A) We bought Jin Xin because we believe in its management and it is in an attractive sector where the demand is very strong. Copper recycling as well as other metal recycling is certainly a sector which is expanding in China. We felt that we have purchased it at an attractive price: issuing Gushan shares at US$1 (ie US$2 per ADS) shows that Gushan’s current share price is substantially undervalued. Also, Jin Xin’s owner/management has given a 3 year of guaranteed profits which would contribute meaningfully to the overall financial performance of Gushan. There is however no synergy between Jin Xin’s business and Gushan’s business. We see the acquisition of Jin Xin as a strategic investment for Gushan in that Jin Xin’s owners/management are like partners with us and if Jin Xin proves to be successful we will expand its business together by either expanding production facilities or acquiring companies in the same business.
Q) Given that the market is pricing GU's assets at a small fraction of your book value (shares trade even below cash right now), what is your feeling on the actual market value of your PPE that is sitting idle? Can you give you a range to what you think the PPE is worth on the open market right now?
A) It is difficult to put a market value on our PPEs as they are purposed built and involve proprietary technology. However, how we would see the value of our PPEs (and Gushan) is that as you know currently there is no government mandate to blend biodiesel into diesel in China despite being discussed for a few years. In the last few years whilst China has been discussing the biodiesel mandate, many countries around the world like Argentina, Malaysia, Indonesia etc. have moved forward and issued biodiesel mandates. Even in the US, where it has been far behind in the development of biodiesel, quite a number of States now have biodiesel blending mandates. As such, we believe a biodiesel mandate in China will happen at some point in time (again timing is always uncertain in China) and when it happens, our PPEs (or Gushan) will have strategic value to government/corporations which wish to or need to go into the biodiesel business as we have the largest capacity in China.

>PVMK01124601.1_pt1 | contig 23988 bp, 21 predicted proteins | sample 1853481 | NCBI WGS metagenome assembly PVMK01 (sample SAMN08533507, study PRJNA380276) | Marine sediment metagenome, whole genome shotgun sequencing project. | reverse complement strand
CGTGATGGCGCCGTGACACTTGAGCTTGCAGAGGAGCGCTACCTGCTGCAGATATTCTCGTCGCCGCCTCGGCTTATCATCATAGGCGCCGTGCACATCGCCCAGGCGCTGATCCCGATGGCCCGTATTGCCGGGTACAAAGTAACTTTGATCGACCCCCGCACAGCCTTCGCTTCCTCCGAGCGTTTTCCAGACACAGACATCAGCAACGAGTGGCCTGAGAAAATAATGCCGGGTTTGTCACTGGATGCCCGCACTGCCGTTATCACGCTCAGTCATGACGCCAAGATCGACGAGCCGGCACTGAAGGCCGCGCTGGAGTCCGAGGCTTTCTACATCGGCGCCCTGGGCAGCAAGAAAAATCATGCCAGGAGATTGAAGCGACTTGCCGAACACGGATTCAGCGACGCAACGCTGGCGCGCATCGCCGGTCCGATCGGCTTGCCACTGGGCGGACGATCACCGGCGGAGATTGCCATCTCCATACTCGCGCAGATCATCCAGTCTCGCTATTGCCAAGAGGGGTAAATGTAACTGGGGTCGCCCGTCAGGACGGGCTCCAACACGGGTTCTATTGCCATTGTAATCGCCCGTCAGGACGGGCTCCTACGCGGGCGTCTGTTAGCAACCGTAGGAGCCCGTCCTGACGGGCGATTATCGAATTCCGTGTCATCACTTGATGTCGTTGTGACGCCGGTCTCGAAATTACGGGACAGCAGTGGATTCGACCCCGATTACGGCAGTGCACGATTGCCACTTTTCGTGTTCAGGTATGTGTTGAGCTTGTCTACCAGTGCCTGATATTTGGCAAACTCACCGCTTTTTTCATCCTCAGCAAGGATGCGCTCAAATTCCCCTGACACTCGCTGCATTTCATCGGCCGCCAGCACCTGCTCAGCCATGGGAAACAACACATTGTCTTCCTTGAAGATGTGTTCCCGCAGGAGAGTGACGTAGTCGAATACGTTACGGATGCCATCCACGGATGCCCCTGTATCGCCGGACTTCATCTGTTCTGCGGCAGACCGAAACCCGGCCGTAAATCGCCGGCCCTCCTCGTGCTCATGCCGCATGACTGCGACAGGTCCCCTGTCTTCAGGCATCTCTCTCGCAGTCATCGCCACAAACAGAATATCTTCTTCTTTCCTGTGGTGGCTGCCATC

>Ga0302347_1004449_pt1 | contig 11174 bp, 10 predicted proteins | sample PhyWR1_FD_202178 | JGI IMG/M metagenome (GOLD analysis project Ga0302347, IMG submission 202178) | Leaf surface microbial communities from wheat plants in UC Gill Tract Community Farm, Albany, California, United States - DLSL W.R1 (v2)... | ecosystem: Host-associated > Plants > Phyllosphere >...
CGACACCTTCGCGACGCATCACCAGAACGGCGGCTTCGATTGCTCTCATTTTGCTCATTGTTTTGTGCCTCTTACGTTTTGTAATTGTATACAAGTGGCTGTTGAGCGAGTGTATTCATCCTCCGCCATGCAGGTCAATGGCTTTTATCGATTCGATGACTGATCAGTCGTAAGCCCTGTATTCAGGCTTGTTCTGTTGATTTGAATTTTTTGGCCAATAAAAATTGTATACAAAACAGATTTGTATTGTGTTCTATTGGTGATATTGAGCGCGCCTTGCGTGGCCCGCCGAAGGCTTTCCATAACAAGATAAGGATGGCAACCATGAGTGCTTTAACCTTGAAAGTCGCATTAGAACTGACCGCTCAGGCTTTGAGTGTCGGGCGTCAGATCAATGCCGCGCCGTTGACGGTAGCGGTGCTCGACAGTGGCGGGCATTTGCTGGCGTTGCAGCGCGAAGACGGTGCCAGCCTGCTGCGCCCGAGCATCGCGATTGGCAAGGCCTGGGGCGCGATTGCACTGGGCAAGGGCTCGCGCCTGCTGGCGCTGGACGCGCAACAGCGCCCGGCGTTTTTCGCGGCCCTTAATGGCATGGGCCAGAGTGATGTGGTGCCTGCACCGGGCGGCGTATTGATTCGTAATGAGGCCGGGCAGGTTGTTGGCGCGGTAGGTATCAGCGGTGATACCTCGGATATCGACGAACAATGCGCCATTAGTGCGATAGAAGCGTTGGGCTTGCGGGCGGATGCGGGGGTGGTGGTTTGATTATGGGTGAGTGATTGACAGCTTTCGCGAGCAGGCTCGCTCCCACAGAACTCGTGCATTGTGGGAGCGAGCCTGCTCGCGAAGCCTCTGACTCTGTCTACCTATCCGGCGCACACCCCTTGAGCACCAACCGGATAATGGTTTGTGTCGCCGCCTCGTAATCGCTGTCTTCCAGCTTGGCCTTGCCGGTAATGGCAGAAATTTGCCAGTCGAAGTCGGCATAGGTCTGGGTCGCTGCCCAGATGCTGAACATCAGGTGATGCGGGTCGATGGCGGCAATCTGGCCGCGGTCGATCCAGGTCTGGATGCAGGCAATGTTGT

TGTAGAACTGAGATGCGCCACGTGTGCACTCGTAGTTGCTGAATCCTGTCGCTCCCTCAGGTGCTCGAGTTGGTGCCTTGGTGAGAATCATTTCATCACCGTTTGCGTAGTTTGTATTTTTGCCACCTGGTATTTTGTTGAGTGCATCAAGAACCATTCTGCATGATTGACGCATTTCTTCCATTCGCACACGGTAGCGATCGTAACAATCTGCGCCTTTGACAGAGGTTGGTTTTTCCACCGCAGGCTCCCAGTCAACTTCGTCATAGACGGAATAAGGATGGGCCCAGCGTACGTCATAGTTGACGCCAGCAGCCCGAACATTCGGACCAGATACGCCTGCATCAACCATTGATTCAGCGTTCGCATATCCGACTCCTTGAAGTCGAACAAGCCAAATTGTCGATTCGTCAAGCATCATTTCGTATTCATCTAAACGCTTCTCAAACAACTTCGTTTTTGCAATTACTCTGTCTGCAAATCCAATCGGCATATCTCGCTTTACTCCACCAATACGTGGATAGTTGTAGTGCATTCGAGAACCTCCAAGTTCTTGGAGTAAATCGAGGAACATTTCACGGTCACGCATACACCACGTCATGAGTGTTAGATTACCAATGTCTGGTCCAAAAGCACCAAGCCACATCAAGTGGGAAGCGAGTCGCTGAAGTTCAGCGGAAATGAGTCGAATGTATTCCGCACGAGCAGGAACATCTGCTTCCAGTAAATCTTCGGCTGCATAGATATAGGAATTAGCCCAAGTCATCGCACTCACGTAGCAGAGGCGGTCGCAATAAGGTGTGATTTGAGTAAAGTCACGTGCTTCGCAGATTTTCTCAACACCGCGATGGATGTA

Q) How does management look at GU as a profitable entity going forward? Do you feel as if the long term outlook is bright? If so, any chance of share repurchases? Is management buying shares personally?
A) Our management remains confident in the long term prospects of Gushan although there are short term issues to be resolved. For Gushan to return to profitability is the highest priority of our management and we believe the acquisition of Jin Xin is one step towards the right direction. Our confidence is shown by the recently announced US$5m share repurchase program.
Disclosure: Long GU